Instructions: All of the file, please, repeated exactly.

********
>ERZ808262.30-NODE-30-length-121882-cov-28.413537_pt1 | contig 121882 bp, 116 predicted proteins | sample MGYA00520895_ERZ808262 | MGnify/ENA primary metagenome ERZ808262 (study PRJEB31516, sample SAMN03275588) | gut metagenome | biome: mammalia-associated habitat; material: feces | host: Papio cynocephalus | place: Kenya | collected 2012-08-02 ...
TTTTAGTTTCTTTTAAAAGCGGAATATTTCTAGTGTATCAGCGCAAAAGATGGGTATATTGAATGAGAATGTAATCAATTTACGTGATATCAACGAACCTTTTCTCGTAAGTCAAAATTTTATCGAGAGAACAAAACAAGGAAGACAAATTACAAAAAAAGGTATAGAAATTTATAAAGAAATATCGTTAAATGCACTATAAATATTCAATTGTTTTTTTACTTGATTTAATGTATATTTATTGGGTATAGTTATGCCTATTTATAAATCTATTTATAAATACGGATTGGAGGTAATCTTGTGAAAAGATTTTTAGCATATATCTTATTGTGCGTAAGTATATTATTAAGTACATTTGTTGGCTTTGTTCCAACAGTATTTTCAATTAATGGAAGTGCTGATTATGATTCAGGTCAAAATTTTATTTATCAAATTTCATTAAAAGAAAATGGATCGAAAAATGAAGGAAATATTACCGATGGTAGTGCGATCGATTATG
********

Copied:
>ERZ808262.30-NODE-30-length-121882-cov-28.413537_pt1 | contig 121882 bp, 116 predicted proteins | sample MGYA00520895_ERZ808262 | MGnify/ENA primary metagenome ERZ808262 (study PRJEB31516, sample SAMN03275588) | gut metagenome | biome: mammalia-associated habitat; material: feces | host: Papio cynocephalus | place: Kenya | collected 2012-08-02 ...
TTTTAGTTTCTTTTAAAAGCGGAATATTTCTAGTGTATCAGCGCAAAAGATGGGTATATTGAATGAGAATGTAATCAATTTACGTGATATCAACGAACCTTTTCTCGTAAGTCAAAATTTTATCGAGAGAACAAAACAAGGAAGACAAATTACAAAAAAAGGTATAGAAATTTATAAAGAAATATCGTTAAATGCACTATAAATATTCAATTGTTTTTTTACTTGATTTAATGTATATTTATTGGGTATAGTTATGCCTATTTATAAATCTATTTATAAATACGGATTGGAGGTAATCTTGTGAAAAGATTTTTAGCATATATCTTATTGTGCGTAAGTATATTATTAAGTACATTTGTTGGCTTTGTTCCAACAGTATTTTCAATTAATGGAAGTGCTGATTATGATTCAGGTCAAAATTTTATTTATCAAATTTCATTAAAAGAAAATGGATCGAAAAATGAAGGAAATATTACCGATGGTAGTGCGATCGATTATG